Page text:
Some fights don't need to be sold. This Saturday's meeting between unbeaten British heavyweights Daniel Dubois and Joe Joyce pits two knockout artists against one another, with the winner likely to land a world title shot in 2021.
Ahead of the weekend blockbuster, we went 12 rounds with Joyce - fortunately over an interview rather than in the ring.
Joyce is an atypical boxer: he's a keen artist for one thing, an art graduate whose paintings include his hero Muhammad Ali (OK, that one's a bit more typical).
Plus I doubt many boxers reference their star sign (he's a Virgo, like all the best people).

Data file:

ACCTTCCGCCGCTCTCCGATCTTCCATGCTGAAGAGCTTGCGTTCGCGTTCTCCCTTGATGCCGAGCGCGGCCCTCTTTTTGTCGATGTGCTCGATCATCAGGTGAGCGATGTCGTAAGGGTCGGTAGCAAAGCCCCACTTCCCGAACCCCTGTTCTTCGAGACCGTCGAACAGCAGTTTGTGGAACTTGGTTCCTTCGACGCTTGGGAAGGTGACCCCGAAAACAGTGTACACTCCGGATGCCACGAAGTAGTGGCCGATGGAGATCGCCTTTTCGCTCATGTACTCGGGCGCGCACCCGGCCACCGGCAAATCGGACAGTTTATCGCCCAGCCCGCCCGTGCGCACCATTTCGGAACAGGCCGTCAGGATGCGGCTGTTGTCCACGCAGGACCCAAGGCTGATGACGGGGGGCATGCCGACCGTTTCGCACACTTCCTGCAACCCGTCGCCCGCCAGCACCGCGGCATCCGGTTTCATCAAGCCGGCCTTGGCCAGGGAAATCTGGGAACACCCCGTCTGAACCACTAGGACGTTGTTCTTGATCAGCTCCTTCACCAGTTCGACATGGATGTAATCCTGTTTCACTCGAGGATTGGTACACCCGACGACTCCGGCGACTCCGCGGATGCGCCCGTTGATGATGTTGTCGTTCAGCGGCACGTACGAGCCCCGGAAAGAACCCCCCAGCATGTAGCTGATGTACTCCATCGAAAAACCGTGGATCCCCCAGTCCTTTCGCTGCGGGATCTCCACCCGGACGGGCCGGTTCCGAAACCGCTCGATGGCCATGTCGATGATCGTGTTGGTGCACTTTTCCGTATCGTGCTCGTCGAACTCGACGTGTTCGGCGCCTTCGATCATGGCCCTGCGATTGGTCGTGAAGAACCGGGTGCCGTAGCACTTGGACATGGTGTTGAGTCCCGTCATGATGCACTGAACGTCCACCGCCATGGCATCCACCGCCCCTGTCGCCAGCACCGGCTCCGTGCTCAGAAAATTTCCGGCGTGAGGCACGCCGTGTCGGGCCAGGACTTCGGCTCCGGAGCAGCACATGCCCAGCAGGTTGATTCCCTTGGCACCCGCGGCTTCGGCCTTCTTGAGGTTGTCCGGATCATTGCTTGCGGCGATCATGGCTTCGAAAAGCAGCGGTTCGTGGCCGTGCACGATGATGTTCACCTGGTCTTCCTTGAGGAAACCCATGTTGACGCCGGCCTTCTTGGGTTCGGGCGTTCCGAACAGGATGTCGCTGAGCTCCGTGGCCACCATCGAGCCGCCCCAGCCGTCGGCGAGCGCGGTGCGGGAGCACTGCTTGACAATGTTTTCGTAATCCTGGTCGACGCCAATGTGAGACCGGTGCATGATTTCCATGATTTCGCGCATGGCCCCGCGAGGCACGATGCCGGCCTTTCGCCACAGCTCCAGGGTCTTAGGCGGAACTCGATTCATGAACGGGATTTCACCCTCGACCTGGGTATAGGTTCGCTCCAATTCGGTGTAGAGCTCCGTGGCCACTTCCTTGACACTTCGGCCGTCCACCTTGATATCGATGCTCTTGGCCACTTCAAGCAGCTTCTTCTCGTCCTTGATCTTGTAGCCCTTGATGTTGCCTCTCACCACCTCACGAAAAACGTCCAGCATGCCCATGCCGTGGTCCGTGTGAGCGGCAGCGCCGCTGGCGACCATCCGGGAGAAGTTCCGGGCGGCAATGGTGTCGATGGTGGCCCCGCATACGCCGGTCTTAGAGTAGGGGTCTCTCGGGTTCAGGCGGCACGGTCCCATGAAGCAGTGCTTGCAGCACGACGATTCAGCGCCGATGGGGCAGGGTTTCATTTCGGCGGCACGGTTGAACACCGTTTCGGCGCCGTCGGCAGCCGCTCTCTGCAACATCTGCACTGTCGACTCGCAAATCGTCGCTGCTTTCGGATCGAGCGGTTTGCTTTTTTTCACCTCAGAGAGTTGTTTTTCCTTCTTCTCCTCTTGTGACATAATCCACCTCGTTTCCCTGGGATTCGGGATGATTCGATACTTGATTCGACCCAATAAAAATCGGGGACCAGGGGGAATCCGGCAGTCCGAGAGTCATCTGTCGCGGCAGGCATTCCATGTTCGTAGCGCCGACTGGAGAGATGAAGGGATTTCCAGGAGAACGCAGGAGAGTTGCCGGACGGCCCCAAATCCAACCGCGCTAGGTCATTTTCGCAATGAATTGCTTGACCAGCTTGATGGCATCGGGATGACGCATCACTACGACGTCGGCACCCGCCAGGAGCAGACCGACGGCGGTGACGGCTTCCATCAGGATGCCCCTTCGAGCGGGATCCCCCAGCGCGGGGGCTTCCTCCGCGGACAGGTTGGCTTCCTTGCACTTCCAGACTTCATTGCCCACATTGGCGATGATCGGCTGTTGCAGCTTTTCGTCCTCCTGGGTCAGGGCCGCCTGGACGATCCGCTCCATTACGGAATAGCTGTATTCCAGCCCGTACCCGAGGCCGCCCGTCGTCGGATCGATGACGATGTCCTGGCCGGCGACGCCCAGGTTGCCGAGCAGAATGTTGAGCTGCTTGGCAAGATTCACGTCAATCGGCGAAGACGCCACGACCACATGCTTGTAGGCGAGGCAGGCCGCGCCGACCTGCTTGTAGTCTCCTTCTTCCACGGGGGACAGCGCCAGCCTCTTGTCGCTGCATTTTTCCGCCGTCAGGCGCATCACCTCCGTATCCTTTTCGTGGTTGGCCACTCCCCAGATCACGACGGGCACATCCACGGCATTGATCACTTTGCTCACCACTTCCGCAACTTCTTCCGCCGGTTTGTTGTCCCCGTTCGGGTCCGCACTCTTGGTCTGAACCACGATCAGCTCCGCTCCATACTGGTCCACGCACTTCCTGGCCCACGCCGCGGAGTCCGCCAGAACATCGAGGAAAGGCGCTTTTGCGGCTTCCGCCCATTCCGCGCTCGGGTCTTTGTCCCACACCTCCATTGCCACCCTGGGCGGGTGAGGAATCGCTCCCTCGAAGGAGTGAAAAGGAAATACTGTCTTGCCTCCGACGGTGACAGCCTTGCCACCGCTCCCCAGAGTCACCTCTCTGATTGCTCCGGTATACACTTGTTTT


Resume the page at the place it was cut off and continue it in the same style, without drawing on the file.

Read on and make sure to tune in on Saturday night.
How did you take up the sport?
At the time, I was around 18 and doing athletics at uni. I had a bit of time over the summer when I was back home and I joined the local boxing club, that’s when I became interested in it. I was always interested in martial arts and boxing was like a bread and butter fighting style.
I enjoyed kickboxing growing up - kickboxing, karate, kung-fu and stuff like that, but it was the kickboxing that I enjoyed, like the sparring aspect of it and I felt like I’d just like to hit a bag and do some sparring. I think boxing is a lot more hands-on and you put full power into your punches.
Who were your idols growing up?
Muhammad Ali, Bruce Lee, Michael Jordan.
Muhammad Ali was one of my idols because he transcended the sport and it was like a whole movement. Him enlisting in the army and standing up for his rights and also being a great boxer and a great role model.